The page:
I’m not sure when I first learned of the natural wonder The Giant’s Causeway in Northern Ireland. I was probably a young kid, but what I do know is that ever since I first read about it it’s been something I’ve desperately wanted to see in person. Each time I saw someone share a photo of this incredible natural monument, I yearned to be there, to be walking amongst the basalt columns and to experience it for myself. A few months ago I drove along the Causeway Coastal Route in Northern Ireland, a drive that features many beautiful towns and gorgeous sights, including the star of the route – the Giant’s Causeway. Visiting the Causeway is an experience, and a popular one at that, so I thought I’d share a few things I think everyone should know about the mighty Giant’s Causeway.
Getting there is part of the fun
Driving trips are a lot of fun. I really enjoy the freedom of going anywhere I choose, stopping when I feel like it and exploring at my own pace. Not all road trips are made the same though, but there are a few that have percolated to the top of my list and the Causeway Coastal Route is definitely one of them. Starting in Derry and ending in Belfast, Northern Ireland, the Causeway Coastal Route is a 120-mile drive that connects dozens of small coastal villages and attractions, including several smaller routes connecting inland sites to the main drive. It also takes much more than the 1-day I had to devote to it. I started early, ended late and raced along the way and was not able to even scratch the proverbial surface. Honestly, if you have a week to spend driving this impossibly stunning route, take it. Go slow, stop at everything and enjoy the almost otherworldly beauty you discover along the way. Some of the many highlights include beautiful beachside towns like Portstewart and Portrush, Ballintoy Village, the hair-raising rope bridge at Carrick-a-Rede and of course, the Giant’s Causeway itself.
What to do once you get there
I’m not great with directions, be they driving or otherwise, and I was a little confused as I approached the National Trust run Giant’s Causeway. In towns immediately before there are signs for parking and buses to the site, I imagine necessary in the summer rush. It was late spring when I visited though and deciding to throw caution to the wind, I drove directly to the site and had no problems parking. There is a process though. I think that parking is included with your admission fee, although nowhere is that made entirely clear and no one asked to see my ticket when I left. So just park, go in and pay for your ticket and enjoy your day at the wonder. But there’s a lot more to see and do than just a few basalt columns.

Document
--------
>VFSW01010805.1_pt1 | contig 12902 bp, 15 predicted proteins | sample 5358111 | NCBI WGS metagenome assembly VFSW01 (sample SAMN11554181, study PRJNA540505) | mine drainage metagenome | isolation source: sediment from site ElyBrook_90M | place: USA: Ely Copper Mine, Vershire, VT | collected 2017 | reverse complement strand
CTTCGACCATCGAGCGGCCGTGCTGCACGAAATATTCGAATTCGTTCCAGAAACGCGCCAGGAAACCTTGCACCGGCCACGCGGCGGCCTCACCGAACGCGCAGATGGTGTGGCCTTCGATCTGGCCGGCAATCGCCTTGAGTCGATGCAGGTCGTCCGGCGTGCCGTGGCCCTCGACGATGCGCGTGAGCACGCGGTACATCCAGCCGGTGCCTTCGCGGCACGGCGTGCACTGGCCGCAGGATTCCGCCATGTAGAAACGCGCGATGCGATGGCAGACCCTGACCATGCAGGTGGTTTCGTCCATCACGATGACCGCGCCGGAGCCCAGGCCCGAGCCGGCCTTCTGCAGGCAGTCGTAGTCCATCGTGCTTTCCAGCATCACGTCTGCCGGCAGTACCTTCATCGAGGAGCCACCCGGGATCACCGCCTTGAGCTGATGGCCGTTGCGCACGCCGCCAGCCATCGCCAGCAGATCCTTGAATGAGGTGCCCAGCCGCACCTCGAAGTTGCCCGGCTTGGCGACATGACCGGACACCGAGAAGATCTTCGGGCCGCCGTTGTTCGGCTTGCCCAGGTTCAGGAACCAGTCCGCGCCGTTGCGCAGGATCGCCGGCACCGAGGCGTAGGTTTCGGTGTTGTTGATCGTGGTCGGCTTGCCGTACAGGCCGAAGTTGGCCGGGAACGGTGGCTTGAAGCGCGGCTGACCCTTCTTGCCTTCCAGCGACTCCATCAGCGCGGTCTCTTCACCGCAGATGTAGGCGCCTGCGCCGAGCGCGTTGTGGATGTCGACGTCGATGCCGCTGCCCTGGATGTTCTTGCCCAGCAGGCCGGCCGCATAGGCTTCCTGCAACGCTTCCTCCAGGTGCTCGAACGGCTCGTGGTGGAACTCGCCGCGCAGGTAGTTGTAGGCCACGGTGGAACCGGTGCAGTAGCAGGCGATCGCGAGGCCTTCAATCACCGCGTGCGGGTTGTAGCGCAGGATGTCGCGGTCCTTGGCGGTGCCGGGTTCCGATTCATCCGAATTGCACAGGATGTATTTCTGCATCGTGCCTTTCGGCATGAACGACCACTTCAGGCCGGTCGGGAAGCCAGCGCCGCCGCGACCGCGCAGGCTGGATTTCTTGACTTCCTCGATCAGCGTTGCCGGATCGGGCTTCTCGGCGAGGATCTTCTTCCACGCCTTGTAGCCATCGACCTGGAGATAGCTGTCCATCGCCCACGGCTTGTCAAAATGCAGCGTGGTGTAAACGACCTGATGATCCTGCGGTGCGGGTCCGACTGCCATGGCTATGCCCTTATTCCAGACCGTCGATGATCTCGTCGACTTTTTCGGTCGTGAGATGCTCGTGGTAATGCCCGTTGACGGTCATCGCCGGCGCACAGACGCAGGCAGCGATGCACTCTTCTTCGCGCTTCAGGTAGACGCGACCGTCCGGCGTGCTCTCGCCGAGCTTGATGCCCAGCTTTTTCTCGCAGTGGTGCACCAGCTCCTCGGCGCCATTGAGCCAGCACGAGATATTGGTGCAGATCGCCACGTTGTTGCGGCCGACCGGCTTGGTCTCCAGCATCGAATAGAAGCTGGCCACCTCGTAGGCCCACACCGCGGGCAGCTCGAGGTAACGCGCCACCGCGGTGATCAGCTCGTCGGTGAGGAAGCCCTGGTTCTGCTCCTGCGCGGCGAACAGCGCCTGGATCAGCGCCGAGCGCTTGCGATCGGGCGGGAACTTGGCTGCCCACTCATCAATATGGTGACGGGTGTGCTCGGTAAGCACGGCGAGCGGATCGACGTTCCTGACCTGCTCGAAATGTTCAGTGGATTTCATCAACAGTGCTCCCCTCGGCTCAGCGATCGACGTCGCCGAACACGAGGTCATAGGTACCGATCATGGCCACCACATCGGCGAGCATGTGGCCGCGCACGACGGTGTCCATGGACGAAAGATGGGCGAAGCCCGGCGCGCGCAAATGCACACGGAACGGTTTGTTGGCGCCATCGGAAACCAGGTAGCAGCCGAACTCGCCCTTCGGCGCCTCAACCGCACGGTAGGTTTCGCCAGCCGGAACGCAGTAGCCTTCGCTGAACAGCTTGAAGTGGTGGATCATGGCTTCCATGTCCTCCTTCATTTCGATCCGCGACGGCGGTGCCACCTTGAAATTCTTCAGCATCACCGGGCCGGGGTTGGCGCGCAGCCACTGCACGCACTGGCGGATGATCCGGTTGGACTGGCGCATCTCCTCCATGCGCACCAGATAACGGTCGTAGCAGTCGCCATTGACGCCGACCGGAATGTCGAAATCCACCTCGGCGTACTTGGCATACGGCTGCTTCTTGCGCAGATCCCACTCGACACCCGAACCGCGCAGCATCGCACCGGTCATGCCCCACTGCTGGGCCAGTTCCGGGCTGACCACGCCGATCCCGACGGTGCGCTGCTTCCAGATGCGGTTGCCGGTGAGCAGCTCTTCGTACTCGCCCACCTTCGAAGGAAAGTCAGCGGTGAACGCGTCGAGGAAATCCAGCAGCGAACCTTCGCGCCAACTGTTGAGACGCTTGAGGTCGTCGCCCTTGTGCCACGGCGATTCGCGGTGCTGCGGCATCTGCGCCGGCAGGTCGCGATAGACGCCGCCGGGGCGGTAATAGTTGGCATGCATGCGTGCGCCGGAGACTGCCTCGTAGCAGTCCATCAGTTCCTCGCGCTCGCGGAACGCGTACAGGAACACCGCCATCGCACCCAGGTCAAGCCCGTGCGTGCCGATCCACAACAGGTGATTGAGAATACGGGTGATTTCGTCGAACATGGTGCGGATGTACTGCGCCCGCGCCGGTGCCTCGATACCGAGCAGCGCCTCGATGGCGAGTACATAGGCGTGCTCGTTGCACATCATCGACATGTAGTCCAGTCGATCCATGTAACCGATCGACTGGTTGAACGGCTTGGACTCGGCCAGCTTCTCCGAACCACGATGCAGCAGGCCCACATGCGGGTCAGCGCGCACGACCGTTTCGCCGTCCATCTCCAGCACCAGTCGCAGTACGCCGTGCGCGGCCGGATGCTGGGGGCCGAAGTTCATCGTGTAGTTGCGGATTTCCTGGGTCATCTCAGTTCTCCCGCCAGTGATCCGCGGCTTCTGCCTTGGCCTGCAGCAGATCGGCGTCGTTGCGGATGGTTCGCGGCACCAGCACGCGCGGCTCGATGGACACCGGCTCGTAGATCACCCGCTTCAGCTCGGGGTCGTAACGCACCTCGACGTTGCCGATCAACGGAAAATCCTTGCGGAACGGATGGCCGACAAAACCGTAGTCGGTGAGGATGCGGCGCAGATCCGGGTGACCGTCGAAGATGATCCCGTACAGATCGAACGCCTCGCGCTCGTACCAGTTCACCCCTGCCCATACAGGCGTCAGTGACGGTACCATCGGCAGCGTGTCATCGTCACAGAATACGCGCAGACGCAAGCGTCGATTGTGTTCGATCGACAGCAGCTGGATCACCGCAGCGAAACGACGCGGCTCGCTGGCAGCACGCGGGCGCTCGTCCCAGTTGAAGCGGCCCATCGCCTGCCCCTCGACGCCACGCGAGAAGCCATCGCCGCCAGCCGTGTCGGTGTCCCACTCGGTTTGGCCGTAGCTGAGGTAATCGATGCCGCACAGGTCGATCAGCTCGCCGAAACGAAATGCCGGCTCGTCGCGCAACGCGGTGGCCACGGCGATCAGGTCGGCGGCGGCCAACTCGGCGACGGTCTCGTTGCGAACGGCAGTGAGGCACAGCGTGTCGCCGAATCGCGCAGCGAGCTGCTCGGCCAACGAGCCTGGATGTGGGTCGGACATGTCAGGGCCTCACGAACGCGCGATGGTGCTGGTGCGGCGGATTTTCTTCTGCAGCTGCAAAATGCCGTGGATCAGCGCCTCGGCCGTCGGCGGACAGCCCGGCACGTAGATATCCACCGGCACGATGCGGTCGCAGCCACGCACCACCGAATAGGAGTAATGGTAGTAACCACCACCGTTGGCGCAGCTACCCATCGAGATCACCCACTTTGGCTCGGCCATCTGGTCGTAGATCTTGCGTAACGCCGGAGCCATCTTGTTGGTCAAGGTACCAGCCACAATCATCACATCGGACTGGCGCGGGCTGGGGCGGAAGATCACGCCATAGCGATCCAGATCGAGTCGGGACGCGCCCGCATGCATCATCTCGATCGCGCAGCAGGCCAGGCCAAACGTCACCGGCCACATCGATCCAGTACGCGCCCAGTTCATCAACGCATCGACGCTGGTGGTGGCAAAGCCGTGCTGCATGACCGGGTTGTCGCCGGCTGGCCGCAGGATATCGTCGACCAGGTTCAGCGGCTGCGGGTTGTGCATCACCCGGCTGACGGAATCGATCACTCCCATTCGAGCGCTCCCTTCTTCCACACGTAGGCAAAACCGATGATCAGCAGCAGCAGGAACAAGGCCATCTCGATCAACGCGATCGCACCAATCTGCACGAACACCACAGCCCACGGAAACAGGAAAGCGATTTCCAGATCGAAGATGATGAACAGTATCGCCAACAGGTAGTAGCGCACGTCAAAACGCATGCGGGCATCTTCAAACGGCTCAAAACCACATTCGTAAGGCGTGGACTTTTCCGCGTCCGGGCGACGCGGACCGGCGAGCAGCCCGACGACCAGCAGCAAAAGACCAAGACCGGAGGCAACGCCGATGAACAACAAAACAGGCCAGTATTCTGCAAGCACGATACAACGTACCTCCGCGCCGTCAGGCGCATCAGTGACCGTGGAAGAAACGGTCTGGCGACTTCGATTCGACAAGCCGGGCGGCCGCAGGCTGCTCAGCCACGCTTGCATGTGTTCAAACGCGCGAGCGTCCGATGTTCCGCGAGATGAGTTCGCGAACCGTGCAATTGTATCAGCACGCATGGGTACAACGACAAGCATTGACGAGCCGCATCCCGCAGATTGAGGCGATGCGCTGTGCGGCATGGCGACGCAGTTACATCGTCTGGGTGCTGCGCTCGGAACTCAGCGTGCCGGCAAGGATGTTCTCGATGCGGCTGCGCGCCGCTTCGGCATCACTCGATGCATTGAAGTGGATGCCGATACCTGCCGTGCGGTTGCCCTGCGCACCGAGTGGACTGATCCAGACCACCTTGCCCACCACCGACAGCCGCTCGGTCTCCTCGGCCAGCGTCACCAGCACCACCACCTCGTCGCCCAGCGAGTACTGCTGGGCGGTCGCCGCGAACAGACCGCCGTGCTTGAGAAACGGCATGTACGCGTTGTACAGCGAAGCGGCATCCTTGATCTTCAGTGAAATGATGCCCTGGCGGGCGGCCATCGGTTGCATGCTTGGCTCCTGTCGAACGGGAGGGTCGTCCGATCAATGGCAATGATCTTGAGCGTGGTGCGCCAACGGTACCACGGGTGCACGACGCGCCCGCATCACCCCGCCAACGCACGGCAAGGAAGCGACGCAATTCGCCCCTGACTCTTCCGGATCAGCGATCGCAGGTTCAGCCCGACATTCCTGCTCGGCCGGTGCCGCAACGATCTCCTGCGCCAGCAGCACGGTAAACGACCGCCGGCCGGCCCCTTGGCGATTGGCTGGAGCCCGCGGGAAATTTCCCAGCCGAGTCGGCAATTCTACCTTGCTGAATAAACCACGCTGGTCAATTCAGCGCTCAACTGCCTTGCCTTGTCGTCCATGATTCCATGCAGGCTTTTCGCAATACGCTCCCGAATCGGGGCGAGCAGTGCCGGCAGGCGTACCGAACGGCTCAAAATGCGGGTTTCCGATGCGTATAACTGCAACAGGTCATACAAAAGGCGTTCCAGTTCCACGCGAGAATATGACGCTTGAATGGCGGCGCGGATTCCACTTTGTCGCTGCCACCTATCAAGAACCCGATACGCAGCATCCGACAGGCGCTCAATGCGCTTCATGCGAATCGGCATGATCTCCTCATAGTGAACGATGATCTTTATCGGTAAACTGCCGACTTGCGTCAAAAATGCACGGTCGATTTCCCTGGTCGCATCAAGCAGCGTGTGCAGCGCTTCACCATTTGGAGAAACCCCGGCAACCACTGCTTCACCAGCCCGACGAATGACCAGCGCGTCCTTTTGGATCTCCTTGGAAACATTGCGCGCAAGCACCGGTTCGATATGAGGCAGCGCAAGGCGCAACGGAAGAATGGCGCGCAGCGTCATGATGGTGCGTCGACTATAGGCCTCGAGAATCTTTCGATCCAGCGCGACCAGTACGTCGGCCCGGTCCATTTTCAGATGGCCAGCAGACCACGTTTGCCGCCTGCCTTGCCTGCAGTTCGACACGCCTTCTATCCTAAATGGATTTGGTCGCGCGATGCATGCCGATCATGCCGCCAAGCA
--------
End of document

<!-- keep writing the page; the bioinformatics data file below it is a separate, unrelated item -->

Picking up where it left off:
In the main center there are interactive displays for all ages, but especially great for kids who want to learn more about the legends, history and geology behind the site. Complimentary audio-guides are also available for visitors whether or not you decide to walk down to the Causeway or take the bus. That’s right, it’s about a 15-20 minute walk down to the Giant’s Causeway from the Visitor Center itself, but it’s not a hard walk and the scenery along the way is a big part of the experience. I decided to walk down but pay the £1 for the tram back up, a popular choice based on how busy the buses were. But what is it everyone is there to see?
What is it exactly?
As much as I don’t like hard science, a little of it is necessary to explain what the Giant’s Causeway is exactly. This geological phenomenon is basalt, solidified lava from a flow that filled a river valley. It cooled and cracked, but the cracks went through the depth of the flow creating the columns we see today. The Causeway lava cooled and shrank, splitting apart to create a pavement-like surface and tall columns, most of which have 5 sides. That’s the science of it, the legends though are must more interesting.